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Essay Contest Winners

Read our winning pieces below!

Back Out Again
by Greta Magary

I was in Ms. Solomon’s second-grade classroom. It was the first day of school, and we had a fire drill after lunch. When the alarm went off, I stood up and felt lightheaded. Suddenly, I started vomiting violently: onto my desk, all over the turquoise floor tiles, and onto the back of a girl named Liv sitting in front of me. I could feel all of my classmates’ eyes on me. 


When the drill was over, Ms. Solomon asked who had made the mess. A disgusted Liv pointed at me and jeered, "It was HER!"


Oh god, it was. I sprinted out of the classroom, tears streaming down my face. Every day afterward, I made my mom walk me into class. I clung to her all the way to the door. During recess, I would go to the nurse's office and lay on one of the stiff beds, terrified to vomit again, expecting it to happen at any moment. 


My worries became all-consuming in the ensuing years. My stomach lived in knots. I started picking my skin and biting my nails. I had panic attacks where I could barely catch my breath. My fear was more powerful than me, and I worried it would stay that way forever. I avoided anything that triggered me, like a wheel-shaped pasta I threw up after eating once. Whenever my brothers ate that pasta for dinner, I had to exit the room. And I hated eating away from home, afraid that unfamiliar food would give me food poisoning. 


By the time I turned 14, I was exhausted. I was infuriated that I couldn't even eat without terror striking. So I asked for help. My therapist, Zoe, told me I suffered from an anxiety disorder called emetophobia and taught me to fight it off using meditation. I focused on my breath: the one thing I knew I could control. In, and back out again. In, and back out again.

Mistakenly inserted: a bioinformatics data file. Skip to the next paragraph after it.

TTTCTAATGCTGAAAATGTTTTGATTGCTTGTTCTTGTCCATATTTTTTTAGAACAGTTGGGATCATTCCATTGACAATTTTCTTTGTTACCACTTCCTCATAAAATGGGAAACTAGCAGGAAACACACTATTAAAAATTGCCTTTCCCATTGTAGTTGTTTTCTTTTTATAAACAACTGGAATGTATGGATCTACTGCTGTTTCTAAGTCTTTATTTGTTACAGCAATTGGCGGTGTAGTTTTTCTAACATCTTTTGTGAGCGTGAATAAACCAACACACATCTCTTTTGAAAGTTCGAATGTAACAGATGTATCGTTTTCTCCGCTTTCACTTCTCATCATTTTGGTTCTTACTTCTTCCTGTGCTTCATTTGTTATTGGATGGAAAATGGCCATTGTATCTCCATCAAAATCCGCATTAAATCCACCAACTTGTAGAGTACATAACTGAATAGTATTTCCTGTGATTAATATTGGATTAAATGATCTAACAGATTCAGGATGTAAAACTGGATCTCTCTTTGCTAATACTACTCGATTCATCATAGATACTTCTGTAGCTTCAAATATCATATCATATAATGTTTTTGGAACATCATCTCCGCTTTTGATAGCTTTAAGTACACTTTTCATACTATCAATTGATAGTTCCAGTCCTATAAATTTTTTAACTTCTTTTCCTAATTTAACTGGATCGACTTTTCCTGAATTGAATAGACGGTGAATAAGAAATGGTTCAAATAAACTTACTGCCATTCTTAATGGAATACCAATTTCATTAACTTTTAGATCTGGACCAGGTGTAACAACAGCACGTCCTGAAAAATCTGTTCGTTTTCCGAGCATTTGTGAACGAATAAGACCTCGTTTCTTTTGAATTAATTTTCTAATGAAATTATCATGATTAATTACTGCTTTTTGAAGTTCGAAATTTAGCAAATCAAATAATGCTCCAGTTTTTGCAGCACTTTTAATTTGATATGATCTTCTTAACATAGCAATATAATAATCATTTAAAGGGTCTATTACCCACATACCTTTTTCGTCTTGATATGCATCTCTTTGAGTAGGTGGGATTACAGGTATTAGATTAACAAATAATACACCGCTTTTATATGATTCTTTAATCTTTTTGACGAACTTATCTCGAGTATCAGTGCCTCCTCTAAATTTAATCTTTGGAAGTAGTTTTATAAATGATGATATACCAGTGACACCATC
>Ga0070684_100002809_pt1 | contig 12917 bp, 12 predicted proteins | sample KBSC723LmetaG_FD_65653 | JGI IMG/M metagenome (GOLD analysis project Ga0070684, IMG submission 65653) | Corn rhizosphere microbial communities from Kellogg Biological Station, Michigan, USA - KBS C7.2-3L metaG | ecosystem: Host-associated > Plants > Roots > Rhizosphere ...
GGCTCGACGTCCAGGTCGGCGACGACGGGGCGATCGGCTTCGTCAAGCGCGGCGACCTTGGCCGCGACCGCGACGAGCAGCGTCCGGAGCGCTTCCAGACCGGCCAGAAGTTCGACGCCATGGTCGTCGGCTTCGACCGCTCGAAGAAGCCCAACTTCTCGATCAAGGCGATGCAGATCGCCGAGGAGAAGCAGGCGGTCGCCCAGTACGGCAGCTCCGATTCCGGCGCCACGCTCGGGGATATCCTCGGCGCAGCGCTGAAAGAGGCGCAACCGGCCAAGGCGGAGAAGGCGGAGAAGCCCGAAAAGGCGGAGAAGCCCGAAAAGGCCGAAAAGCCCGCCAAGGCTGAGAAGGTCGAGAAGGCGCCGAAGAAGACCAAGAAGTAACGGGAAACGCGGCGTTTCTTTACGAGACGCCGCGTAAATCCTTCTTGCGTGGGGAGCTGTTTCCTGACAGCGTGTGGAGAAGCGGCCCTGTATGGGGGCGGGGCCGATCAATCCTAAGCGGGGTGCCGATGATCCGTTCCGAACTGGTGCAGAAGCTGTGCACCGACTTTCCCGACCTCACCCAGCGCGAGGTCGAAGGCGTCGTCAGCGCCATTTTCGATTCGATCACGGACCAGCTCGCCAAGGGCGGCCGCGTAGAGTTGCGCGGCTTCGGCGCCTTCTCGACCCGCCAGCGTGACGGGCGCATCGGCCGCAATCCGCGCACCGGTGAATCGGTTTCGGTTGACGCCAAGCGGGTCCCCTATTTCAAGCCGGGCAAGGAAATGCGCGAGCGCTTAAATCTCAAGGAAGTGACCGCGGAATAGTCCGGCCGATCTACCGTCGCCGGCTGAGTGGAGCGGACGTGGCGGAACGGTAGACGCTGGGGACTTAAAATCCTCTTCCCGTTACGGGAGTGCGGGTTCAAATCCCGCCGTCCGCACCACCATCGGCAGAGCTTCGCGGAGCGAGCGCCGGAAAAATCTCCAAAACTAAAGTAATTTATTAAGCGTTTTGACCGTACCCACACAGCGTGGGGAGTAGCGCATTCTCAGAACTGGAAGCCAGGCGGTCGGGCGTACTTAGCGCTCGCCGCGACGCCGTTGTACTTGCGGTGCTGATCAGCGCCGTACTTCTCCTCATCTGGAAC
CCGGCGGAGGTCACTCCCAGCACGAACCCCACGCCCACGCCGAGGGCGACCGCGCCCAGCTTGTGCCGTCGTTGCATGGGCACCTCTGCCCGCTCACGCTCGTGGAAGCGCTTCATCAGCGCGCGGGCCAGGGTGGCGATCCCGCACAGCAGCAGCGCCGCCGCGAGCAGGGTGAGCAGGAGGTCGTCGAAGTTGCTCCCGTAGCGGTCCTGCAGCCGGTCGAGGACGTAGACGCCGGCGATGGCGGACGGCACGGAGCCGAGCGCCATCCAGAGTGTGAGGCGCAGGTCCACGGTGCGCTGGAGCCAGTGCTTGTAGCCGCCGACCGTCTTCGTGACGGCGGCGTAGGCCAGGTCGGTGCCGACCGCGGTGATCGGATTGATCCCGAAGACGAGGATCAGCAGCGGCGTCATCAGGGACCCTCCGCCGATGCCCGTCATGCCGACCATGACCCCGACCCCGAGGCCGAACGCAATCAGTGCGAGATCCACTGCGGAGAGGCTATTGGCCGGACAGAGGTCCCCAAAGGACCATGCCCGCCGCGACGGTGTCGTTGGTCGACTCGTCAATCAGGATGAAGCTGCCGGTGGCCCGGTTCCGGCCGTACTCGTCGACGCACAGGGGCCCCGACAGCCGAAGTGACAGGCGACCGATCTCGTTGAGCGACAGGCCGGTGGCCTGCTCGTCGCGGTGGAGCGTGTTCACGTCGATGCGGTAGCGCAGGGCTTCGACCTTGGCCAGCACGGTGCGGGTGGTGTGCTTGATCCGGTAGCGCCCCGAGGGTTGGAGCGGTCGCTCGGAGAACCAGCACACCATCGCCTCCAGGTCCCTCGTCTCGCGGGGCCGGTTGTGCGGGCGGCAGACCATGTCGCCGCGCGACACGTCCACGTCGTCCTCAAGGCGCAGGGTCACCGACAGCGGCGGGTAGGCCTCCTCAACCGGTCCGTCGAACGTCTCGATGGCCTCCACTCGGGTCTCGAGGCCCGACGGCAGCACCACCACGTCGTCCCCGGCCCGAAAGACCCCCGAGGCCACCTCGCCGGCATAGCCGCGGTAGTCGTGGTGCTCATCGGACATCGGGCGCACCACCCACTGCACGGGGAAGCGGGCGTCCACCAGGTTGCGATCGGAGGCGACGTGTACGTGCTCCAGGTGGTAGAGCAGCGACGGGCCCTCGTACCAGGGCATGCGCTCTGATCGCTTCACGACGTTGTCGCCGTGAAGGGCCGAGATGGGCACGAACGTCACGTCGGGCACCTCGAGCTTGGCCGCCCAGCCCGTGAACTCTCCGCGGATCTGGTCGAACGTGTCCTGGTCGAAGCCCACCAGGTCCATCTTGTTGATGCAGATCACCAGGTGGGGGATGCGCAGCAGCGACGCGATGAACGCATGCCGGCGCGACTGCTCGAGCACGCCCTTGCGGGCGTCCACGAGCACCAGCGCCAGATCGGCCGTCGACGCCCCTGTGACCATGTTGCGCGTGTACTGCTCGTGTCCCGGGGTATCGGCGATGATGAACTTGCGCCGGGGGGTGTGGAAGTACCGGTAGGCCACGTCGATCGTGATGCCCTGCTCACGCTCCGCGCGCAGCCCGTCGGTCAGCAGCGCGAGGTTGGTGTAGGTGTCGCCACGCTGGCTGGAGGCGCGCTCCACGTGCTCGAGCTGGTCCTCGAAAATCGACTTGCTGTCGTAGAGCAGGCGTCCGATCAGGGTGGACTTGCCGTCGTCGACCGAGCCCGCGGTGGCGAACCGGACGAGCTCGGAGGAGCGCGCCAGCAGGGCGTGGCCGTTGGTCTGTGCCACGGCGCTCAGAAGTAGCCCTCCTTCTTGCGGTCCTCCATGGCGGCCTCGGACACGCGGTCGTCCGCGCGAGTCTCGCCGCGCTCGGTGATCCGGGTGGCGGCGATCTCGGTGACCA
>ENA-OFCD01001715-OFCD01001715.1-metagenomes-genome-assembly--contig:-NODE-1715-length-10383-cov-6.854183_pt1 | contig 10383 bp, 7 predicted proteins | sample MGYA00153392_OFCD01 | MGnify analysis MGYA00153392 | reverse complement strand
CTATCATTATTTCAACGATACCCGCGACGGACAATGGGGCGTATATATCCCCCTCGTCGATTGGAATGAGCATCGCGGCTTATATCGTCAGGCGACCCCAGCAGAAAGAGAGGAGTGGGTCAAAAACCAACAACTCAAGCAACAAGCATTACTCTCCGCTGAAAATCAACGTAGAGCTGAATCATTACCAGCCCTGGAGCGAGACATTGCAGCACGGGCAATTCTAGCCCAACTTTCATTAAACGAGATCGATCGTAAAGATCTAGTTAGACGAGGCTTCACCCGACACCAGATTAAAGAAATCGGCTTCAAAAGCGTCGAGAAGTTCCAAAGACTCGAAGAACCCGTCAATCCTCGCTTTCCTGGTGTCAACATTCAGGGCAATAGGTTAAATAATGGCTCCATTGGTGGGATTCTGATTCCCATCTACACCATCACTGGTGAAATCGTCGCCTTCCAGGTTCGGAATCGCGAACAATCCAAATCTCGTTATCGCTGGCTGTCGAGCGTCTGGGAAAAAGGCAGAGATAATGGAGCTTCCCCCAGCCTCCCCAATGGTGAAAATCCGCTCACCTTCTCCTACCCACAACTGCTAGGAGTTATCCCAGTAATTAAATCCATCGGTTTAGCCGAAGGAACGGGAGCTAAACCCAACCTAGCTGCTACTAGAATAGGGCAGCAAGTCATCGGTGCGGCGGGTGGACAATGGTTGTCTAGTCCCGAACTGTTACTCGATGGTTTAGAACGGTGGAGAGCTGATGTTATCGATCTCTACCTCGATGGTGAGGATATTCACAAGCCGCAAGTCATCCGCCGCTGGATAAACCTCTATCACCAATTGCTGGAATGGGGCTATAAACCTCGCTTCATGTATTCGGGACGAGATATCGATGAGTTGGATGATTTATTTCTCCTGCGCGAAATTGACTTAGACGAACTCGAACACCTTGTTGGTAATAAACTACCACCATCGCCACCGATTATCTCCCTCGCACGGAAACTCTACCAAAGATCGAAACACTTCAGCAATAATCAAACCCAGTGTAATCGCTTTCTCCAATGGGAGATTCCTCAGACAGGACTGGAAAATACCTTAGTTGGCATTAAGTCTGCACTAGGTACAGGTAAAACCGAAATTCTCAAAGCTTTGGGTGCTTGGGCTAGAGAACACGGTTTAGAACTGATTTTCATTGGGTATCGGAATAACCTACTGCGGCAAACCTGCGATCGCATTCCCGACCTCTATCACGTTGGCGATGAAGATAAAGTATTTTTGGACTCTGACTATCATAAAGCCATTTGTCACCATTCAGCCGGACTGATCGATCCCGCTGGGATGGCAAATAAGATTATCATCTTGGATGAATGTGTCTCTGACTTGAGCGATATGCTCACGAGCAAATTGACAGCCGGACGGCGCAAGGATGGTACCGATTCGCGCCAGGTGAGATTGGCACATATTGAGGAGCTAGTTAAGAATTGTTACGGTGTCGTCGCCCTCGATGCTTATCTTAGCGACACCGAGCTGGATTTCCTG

Soon after that, I was back out again. I tried foods away from home. I went places without checking where the nearest bathroom was. My hands didn’t shake when I heard that a friend had thrown up. I was getting stronger. 


But I’d yet to discover the best coping mechanism of all. 


One day, my two best friends, Eliza and Maddie, fell asleep in my bed. Just the sight of them peacefully lying there together made me want to capture them in paint. So I got to work, focusing only on the composition, the light and shadow, and the shapes of their bodies as I spread the paint like butter on bread. Suddenly, I wasn’t stuck in that second-grade classroom anymore. I was somewhere new. Somewhere better. When I finished, I realized that the act of painting could take me anywhere I wanted. Crocheting, too. The first thing I ever crocheted was a small purple mushroom that remains on my nightstand today. I crocheted in the dark, on the bus, and while I watched TV. I didn’t stop until my wrist hurt. 


I finally knew how to express myself and was determined to make good use of it. I became vice president of my school's National Art Honors Society and helped lead a massive group mural project. I created granny squares with my school’s crochet club to donate to those in need. I opened a virtual shop on Depop and a monthly stand at the Georgetown Flea Market, where I sold handmade mesh sweaters, star-shaped bags, and oil paintings. I made over $900 after my first one. I plan to make more: more art, more money, and a more anxiety-free outlook.


I’m still not quite as strong as I would like to be, but I am also not as lost. I know how to get to a better place now. And I can show others the way there, too. I can picture it. I’m anxious to get started. 

The Law of Conservation of Energy
by Asa Illahi

               “Papa, why is the sky blue?”

               We strolled through the forested clearing, and he took my hand tenderly. The breeze blew my bluntly cut thick hair and ruffled his soft thin short cut. My soft small and supple smooth hands clasped in his old rough fingers. I looked at his weathered face and saw the baby blue of the sky brilliantly reflected in the pools of his dark eyes.

               “See, the diffraction of the atmosphere when the sun is at a high point propagates the blue light waves. The blue light waves travel the furthest and have the longest wavelength. When the sun is on the horizon, the red waves are the ones that are refracted to your vision.”